Music and Lyrics: Joe Evans
Writer and Director: Linnie Reedman
The best thing about this musical update of Oscar Wilde’s The Picture of Dorian Gray is how faithful it is to the original story. Dorian is now a pop star, Henry Wotton is his manager and Basil a celebrity photographer. This 21st century setting seems right for the 1890 novel, but the rest of the show is not so successful and some of it could do with staying in the attic.
The songs by Joe Evans, despite the bluesy tones, are mostly forgettable and lack variation. When entering the elegant studio below The Other Palace, it appears that the music will be played live, as there is a keyboard and two guitars on the stage that is to become Henry’s recording studio. But alas, the instruments are merely props and the five actors have to sing along to a live keyboardist, hidden away, playing on top of a backing track, which, with its basic beats, sounds like someone has merely pressed the demo button on an early Yamaha.
Of course, budget restricts a larger live band, but Evans’s songs would be better served if the actors performed with a single pianist (no backing track), perhaps on stage, and with this stripped down sound, the tracks may become more recognisable as separate songs. Song For A Dead Girl is the only number that stands out, but that is perhaps more down to the fact that it’s repeated two or three times rather than any particular musical merit it might have.
As Dorian, Elliot Gooch certainly looks and acts the part. His Dorian is as languid and louche, spoiled and sensual, as Wilde’s. However, as the play continues writer Linnie Reedman suggests that Dorian is a victim as much as he is a perpetrator of immoral acts. Here, Dorian has been truly corrupted by Wotton. All these aspects about Dorian are apparent, but it seems unlikely that he would sing in that nasally Musical Theatre voice that is so common today. It’s not entirely Gooch’s fault either as the songs are packed with so many words and key changes it would make anyone breathless.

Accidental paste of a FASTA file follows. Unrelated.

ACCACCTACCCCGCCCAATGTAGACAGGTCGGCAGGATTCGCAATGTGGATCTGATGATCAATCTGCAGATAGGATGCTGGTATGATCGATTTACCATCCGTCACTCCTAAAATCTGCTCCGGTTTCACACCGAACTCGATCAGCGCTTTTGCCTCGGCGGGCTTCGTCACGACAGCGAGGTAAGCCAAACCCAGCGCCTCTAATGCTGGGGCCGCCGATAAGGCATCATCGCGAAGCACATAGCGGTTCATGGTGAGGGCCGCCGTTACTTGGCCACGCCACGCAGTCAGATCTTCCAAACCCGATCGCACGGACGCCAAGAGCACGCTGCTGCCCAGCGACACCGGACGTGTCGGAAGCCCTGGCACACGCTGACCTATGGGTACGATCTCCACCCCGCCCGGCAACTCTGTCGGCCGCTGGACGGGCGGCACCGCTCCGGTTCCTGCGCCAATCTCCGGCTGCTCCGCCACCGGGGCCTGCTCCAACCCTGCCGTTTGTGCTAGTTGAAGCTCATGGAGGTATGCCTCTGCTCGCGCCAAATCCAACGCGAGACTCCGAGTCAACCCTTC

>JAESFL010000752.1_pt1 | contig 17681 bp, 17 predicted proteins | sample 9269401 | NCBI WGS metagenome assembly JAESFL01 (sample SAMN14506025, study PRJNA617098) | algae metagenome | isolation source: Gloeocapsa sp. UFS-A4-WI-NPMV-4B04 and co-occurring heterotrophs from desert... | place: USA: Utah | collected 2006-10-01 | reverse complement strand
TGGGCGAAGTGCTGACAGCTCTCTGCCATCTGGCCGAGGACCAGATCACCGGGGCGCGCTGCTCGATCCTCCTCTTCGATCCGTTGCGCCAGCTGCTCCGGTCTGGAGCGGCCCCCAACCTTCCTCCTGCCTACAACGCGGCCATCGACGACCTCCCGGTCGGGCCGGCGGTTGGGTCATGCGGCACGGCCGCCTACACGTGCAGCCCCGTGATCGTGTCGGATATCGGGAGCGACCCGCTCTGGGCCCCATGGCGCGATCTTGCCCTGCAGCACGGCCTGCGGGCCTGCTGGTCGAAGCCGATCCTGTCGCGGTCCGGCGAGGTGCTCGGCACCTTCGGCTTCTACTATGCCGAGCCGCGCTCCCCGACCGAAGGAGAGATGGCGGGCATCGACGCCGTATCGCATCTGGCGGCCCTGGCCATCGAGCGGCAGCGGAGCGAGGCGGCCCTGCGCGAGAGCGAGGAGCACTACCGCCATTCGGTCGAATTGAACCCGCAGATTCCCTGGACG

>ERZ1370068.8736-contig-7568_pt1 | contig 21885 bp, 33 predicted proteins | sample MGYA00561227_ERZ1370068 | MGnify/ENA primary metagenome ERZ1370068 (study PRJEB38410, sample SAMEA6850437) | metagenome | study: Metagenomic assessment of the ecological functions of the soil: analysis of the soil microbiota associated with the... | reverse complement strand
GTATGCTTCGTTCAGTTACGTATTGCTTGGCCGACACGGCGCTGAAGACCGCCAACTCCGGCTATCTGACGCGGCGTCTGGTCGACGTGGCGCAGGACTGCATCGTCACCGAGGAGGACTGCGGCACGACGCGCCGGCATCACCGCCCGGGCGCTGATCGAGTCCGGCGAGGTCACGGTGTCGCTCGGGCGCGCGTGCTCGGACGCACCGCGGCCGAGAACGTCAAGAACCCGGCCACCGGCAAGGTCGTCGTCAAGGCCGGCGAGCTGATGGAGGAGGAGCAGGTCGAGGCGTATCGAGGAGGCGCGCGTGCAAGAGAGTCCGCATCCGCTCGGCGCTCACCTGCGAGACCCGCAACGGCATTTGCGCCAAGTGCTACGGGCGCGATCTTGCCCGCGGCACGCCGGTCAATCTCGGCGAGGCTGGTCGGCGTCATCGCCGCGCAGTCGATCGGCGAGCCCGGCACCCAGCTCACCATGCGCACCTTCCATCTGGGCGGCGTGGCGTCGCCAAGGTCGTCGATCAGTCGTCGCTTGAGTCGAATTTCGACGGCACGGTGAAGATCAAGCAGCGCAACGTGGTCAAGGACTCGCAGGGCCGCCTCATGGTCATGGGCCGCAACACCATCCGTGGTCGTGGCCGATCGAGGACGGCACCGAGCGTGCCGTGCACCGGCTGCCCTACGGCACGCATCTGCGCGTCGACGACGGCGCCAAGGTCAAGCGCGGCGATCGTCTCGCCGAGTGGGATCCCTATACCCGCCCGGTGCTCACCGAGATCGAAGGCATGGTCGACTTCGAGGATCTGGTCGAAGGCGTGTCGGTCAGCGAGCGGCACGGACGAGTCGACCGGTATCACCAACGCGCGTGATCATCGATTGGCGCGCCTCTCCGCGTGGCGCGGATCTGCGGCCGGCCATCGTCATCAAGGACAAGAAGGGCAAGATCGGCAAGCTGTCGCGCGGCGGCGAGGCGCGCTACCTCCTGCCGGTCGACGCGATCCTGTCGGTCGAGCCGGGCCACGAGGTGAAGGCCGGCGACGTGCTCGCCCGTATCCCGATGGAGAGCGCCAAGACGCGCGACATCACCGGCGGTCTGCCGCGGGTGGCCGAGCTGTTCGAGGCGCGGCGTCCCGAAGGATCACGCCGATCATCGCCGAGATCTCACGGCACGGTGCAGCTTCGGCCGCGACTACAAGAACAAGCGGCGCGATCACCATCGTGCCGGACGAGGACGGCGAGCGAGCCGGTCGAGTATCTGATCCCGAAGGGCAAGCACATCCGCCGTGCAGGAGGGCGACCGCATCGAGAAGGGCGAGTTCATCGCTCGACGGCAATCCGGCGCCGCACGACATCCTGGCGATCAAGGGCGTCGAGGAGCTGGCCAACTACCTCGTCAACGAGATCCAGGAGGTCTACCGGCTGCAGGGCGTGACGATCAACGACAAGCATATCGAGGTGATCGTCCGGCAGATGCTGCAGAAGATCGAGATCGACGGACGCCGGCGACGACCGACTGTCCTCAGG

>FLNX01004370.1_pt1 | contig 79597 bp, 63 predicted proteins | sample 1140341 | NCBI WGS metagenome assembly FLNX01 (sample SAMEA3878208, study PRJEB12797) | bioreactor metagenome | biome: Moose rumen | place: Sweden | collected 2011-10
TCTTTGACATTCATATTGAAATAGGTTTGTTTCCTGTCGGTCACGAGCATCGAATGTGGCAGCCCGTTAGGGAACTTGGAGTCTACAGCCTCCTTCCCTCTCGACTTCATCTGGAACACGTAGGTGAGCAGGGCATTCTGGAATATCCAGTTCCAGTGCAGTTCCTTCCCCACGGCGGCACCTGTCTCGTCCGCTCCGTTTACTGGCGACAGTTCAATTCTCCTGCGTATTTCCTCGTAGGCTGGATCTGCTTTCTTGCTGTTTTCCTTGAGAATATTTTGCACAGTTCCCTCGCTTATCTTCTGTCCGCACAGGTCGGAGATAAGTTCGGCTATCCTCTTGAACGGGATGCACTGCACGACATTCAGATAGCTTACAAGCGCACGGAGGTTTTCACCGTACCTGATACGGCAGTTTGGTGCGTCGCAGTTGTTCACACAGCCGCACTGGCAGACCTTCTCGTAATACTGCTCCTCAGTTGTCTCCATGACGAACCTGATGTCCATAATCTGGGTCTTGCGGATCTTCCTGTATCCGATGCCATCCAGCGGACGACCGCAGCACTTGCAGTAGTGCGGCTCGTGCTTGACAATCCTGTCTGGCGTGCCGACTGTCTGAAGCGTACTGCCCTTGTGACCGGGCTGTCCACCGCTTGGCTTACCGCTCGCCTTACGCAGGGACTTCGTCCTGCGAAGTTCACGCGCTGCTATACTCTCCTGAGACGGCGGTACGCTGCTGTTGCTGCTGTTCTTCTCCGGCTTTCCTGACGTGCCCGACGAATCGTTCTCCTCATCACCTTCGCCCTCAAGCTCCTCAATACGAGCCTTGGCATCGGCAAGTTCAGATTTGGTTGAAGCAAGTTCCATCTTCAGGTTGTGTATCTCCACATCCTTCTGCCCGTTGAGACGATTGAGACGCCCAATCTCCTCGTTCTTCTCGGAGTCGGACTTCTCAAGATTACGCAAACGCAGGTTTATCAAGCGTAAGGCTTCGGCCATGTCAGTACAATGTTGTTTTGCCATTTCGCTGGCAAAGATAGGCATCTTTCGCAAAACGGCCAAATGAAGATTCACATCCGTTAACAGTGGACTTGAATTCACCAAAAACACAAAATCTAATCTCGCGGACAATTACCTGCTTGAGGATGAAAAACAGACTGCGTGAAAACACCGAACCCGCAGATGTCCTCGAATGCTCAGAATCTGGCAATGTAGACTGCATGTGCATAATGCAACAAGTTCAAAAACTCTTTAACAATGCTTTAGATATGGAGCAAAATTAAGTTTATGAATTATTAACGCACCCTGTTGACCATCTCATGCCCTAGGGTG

More steady are Harry Boyd as Henry Wotton and James Rockey as Basil Hallward. Chanice Alexander-Burnett is in good voice as Henry’s wife Victoria, although her character is mostly superfluous to the story. Ashley Goh is better as Fabian, a dancer in the 27 Club, than as Dorian’s paramour Sybil Vane. Fabian’s non-binary identity is a perfect revision for Wilde’s story.
Reedman also directs this short run at the Other Palace, and while the Studio is an ideal cabaret space the seating has no rake meaning that the final scenes played on the floor are lost to the back rows. She also places some action onto the balcony, which again can’t be viewed by one half of the audience who sits underneath it. But for the rest, Reedman uses the setting well.
A film of this musical was available in lockdown, and received good reviews, but this live version isn’t as sharp or as well sung. This portrait of the enduring anti-hero needs a few more brushstrokes and a little more finesse before it’s revealed to a bigger audience.
Runs until 6 November 2022